John Tavares, Toronto Maple Leafs: His first year in Toronto produced a career high in goals (47) and his highest ever finish in the goal race. He has talent around him and is a great player, but like Draisaitl I feel like there might be a bit of a shooting percentage regression coming in his future this season. Even if that only knocks a few goals off of his total, that might keep him out of the race.

MORE:
• ProHockeyTalk’s 2019 NHL free agency tracker
• Your 2019-20 NHL on NBC TV schedule

Adam Gretz is a writer for Pro Hockey Talk on NBC Sports. Drop him a line at phtblog@nbcsports.com or follow him on Twitter @AGretz.

Flyers’ Giroux-Couturier duo is great, but they need help

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The Philadelphia Flyers may not have had much success as a team over the past few seasons but there have been two very important developments during that time.

The first is that Claude Giroux has re-emerged as one of the elite point producers in the league after a three-year decline. He has been so productive that since the start of the 2017-18 season only four players in the league (Nikita Kucherov, Connor McDavid, Nathan MacKinnon, and Sidney Crosby) have more total points than his 187.  Just looking at things strictly from an offensive perspective, this is the best two-year run of Giroux’s career.

The second big development is that Sean Couturier has gone from being a reliable, defensive-minded center to one of the most complete and best all-around players in the league, perfectly blending his shutdown defensive play to go with an emerging offensive game that has seen him produce consecutive 30-goal, 76-point seasons (only eight other players in the league matched that).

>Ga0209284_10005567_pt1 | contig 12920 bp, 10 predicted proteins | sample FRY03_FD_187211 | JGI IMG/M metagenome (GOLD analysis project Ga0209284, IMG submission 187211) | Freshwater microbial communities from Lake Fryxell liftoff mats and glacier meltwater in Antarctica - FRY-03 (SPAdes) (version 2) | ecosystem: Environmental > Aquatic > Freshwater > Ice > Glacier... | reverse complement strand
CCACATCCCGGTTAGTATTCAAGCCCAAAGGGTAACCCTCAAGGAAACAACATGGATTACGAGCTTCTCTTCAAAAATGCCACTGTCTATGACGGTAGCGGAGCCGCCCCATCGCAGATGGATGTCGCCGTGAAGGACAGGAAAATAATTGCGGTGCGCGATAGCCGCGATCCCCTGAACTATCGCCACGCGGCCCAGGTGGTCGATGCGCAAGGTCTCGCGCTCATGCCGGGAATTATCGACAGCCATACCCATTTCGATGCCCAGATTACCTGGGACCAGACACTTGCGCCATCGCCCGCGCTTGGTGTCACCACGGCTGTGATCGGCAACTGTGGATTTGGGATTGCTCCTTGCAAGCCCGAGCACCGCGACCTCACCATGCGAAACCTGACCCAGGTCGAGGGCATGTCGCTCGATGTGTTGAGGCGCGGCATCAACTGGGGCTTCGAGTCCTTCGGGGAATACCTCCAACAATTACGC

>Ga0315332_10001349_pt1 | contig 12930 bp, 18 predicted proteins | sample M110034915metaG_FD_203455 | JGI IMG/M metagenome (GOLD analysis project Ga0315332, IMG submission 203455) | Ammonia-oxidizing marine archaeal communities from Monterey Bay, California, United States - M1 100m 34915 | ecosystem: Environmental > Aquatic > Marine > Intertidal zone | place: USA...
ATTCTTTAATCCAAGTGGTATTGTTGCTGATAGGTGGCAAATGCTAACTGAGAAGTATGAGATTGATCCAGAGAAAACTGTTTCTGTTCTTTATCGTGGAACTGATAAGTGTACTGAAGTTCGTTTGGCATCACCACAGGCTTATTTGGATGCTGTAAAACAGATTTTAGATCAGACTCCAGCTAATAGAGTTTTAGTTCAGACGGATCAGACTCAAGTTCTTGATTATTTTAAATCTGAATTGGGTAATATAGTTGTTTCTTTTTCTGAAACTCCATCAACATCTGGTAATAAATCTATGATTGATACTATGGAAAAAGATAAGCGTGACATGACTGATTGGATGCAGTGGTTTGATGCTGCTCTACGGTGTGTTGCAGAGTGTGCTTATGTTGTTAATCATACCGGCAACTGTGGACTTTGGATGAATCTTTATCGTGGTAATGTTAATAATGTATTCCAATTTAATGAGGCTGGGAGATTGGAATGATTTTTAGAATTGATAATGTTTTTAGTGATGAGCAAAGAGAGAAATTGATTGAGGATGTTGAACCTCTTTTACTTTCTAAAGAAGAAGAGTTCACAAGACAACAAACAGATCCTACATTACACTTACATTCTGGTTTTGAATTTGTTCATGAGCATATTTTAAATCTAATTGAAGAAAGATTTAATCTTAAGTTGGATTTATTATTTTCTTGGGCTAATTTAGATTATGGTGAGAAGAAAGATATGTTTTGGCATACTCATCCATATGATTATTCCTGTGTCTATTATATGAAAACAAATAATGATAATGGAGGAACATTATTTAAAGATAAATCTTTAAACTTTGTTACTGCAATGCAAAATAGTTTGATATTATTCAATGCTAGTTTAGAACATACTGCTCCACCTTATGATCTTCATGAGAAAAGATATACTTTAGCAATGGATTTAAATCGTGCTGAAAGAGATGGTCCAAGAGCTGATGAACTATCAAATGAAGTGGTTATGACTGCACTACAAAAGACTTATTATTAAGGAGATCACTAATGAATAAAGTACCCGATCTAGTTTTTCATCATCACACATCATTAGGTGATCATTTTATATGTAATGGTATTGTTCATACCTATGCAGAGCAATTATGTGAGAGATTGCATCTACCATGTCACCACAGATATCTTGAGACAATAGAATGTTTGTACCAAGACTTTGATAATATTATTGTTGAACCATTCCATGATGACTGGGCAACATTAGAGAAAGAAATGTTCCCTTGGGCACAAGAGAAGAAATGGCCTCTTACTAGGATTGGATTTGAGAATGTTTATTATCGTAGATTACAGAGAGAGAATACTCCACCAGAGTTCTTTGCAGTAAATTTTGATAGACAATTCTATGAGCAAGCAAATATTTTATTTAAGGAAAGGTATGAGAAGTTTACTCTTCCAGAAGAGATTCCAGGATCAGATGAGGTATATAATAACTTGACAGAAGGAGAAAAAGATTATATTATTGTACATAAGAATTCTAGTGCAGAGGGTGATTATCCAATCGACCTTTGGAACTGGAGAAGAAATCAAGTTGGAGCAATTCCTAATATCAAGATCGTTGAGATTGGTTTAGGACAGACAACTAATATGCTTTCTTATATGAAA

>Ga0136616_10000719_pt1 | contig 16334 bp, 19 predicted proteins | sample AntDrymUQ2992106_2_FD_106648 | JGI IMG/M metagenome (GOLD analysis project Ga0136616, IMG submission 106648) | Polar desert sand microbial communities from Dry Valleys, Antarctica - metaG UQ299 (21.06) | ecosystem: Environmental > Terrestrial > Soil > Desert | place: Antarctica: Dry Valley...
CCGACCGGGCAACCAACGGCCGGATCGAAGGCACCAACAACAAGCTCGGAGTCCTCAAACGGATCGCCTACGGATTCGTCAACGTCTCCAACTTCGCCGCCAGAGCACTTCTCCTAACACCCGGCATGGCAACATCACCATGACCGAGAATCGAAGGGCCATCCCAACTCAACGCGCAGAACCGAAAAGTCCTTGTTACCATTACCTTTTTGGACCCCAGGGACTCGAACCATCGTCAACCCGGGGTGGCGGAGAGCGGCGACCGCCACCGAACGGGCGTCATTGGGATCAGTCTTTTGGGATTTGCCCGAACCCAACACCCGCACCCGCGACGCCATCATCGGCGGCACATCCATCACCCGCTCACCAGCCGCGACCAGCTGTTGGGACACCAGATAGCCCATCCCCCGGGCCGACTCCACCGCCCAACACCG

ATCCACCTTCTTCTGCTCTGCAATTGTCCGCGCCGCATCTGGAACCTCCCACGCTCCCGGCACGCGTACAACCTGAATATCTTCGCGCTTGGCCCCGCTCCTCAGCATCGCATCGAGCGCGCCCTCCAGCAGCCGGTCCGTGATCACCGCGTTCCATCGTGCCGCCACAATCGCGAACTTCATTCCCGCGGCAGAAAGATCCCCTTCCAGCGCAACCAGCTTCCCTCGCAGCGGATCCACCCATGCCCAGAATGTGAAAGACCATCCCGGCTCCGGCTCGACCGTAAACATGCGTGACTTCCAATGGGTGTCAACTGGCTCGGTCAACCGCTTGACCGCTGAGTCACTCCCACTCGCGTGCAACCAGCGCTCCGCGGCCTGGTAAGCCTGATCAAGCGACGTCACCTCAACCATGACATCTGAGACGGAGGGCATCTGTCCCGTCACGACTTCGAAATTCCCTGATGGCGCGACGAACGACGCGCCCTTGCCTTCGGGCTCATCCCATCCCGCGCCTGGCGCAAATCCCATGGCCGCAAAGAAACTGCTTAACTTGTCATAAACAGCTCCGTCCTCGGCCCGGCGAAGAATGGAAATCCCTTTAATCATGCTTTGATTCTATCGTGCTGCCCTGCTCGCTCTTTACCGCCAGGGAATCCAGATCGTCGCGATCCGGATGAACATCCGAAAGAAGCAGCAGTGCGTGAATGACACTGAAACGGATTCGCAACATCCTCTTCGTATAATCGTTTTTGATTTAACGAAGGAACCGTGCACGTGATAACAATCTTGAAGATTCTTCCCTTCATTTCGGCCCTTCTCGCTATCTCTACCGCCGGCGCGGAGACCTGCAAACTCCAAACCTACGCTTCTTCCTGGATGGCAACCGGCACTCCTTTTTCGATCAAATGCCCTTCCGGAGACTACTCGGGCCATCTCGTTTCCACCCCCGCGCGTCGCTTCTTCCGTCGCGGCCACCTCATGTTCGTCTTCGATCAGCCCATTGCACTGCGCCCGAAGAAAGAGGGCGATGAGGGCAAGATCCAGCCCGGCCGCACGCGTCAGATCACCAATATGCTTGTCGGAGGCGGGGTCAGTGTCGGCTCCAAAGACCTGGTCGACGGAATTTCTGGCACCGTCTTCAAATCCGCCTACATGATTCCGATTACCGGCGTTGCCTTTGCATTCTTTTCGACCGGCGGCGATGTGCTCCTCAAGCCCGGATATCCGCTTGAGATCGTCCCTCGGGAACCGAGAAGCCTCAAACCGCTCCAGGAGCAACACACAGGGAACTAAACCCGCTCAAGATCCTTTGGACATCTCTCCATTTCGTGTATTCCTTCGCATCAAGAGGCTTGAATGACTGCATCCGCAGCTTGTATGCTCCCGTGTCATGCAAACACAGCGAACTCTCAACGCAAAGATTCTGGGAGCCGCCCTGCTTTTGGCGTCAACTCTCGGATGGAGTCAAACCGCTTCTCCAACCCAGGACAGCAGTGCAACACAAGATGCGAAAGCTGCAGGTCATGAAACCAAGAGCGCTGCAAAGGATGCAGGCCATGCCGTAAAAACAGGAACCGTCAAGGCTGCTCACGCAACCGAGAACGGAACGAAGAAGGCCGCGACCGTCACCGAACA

After finishing as the runner-up in the 2017-18 Selke Trophy voting, he finished sixth this past season and will enter this season as one of the favorites to win it.

[More: 2018-19 Review | Three Questions | Under Pressure | X-Factor]

When the Flyers put them together they can be as good as any other duo in the league.

It is when one (or both) is sitting on the bench that things unravel for the Flyers and the team gets its doors blown off. The table below shows what the Flyers’ shot attempt, scoring chance, high-danger scoring chance, and goal differentials when both are on the ice, one is on the ice, and when neither is on the ice. This is all during 5-on-5 play.

(Data via Natural Stat Trick)

With both, the Flyers are as good as any team in the league. Without one or both they become one of the worst teams in the league. That is the look of a team that has no depth beyond its top few players, and that is simply not good enough to win in the NHL.

This is where Kevin Hayes and Nolan Patrick become so vital to the Flyers’ chances.

The Giroux-Couturier pairing obviously works, but it has left the team dangerously thin the past couple of seasons. The team has been so thin that when the Flyers tried to split them up and play them on different lines it ended up doing nothing but holding them both back because there was not enough talent around them. They work at their best when they are together, and that is the way it should remain.

For the Flyers to have a chance this season they will need Hayes to be able to provide a capable second-line presence down the middle and prove he was worth that seven-year, $50 million price tag, and for Patrick to continue to evolve and help drive the third line after struggling to breakout in his second year as the second-line center.

Without both of those things happening (and without Carter Hart solidifying the goaltending spot) the Flyers will once again struggle no matter how great Giroux and Couturier are.

MORE:
• ProHockeyTalk’s 2019 NHL free agency tracker
• Your 2019-20 NHL on NBC TV schedule

Adam Gretz is a writer for Pro Hockey Talk on NBC Sports. Drop him a line at phtblog@nbcsports.com or follow him on Twitter @AGretz.

Analyzing the Avalanche after Colorado re-signs J.T. Compher

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The Colorado Avalanche’s offseason continues to come into focus, even as we’re in more of a housekeeping mode, rather than a more exciting time of dramatic renovations.